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The Smartest Energy Policy is Diversification
Reporting live from the Aspen Ideas Festival through U.S. Trust's Legacy Lens: WHAT IS a legacy WORTH?
When it comes to creating a smarter energy policy in the United States, the best way forward might be to take a lesson from investing. Portfolios should be diverse, and in periods of uncertainty, more diversity is more protection. America's energy policy should be no different, according to New Orleans Mayor Mitch Landrieu.
"We have to explore a bunch of different ways so as we transition out of where we are today, we're ready to go with lots of different types of energy," said Landrieu to a packed audience at the Aspen Ideas Festival during a panel on the question "Can we be energy independent?"
For Landrieu, whose home state is one of the top producers of oil and gas in the U.S., the question is not so much can we be independent, but can we diversify and use natural resources, technology, as well as imports? "It's perfectly acceptable for us to trade with people who are our partners, who will allow us to be secure," he pointed out. "If we try to go it alone, it wouldn't make any sense."
Fellow panelist, economist Peter Orzsag, echoed Landrieu, suggesting the goal for America should not be total energy independence. "We should aim for a diversification of sources, so you have better protection against shock in one particular sector," said Orzsag. "We're moving but we are not moving towards a world in which we are completely independent, nor should we."
So what specific actions can both government and the private sector take to develop, invest in and create this diversified portfolio? "We have a lot of smart people telling us what to do," said Landrieu. "We don't have a whole lot of people telling us exactly how to do it."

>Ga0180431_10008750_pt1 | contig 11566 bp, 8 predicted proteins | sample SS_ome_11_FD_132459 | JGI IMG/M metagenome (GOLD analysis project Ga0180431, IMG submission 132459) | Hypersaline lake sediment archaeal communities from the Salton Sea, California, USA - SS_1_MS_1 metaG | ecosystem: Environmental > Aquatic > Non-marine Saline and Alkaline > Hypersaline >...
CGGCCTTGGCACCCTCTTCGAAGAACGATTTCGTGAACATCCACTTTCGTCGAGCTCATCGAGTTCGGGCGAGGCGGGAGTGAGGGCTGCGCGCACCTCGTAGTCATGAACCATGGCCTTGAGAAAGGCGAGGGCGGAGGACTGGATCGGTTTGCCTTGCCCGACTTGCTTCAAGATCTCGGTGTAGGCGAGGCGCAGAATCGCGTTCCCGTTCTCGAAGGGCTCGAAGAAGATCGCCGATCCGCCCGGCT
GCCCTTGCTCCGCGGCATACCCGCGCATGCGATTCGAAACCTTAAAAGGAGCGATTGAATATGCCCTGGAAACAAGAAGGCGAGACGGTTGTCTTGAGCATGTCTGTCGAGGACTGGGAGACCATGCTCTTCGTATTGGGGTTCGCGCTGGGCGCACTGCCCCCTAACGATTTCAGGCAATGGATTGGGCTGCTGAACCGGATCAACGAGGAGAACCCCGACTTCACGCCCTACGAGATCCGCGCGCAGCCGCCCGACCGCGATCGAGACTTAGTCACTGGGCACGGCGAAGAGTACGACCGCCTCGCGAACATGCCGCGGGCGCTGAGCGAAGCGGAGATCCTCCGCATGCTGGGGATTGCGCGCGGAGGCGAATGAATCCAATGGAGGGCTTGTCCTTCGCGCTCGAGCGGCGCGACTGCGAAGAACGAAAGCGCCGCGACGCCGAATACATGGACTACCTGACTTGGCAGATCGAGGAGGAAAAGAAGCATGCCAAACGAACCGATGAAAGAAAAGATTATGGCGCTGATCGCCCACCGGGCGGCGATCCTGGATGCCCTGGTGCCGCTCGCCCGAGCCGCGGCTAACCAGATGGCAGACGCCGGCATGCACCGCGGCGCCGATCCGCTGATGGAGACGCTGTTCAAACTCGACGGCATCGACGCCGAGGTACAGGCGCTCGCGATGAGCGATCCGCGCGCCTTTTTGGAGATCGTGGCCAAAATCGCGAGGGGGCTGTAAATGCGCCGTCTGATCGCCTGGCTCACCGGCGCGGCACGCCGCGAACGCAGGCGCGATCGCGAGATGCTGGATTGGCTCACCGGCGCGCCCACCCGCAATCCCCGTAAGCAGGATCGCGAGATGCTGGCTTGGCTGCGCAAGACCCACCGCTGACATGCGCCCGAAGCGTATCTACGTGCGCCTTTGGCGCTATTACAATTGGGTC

Carbon-taxes, federal subsidies for natural gas infrastructure, and compressed air storage were discussed as promising solutions among panelists, though some were more controversial than others.
Thomas Fanning, chairman, president and CEO of energy-provider Southern Company, made the case against the carbon tax. Imposing one would "raise prices and put more burdens on those people," he said. "You're going to impose by way of a carbon-tax one of the greatest tax increases this country has ever seen."
Fanning believes there are a number of other priorities that policy makers should adopt now. First, America needs new nuclear power plants, which he described as an emission-less, energy efficient resource. Second, coal must be preserved as a natural resource for the country, even if it is for the export market. Third, he describes natural gas as a dominant solution, though not a panacea for the country's energy problems.
"It's exciting -- the revolutions in technology," said Fanning. "I just believe that we need the whole portfolio."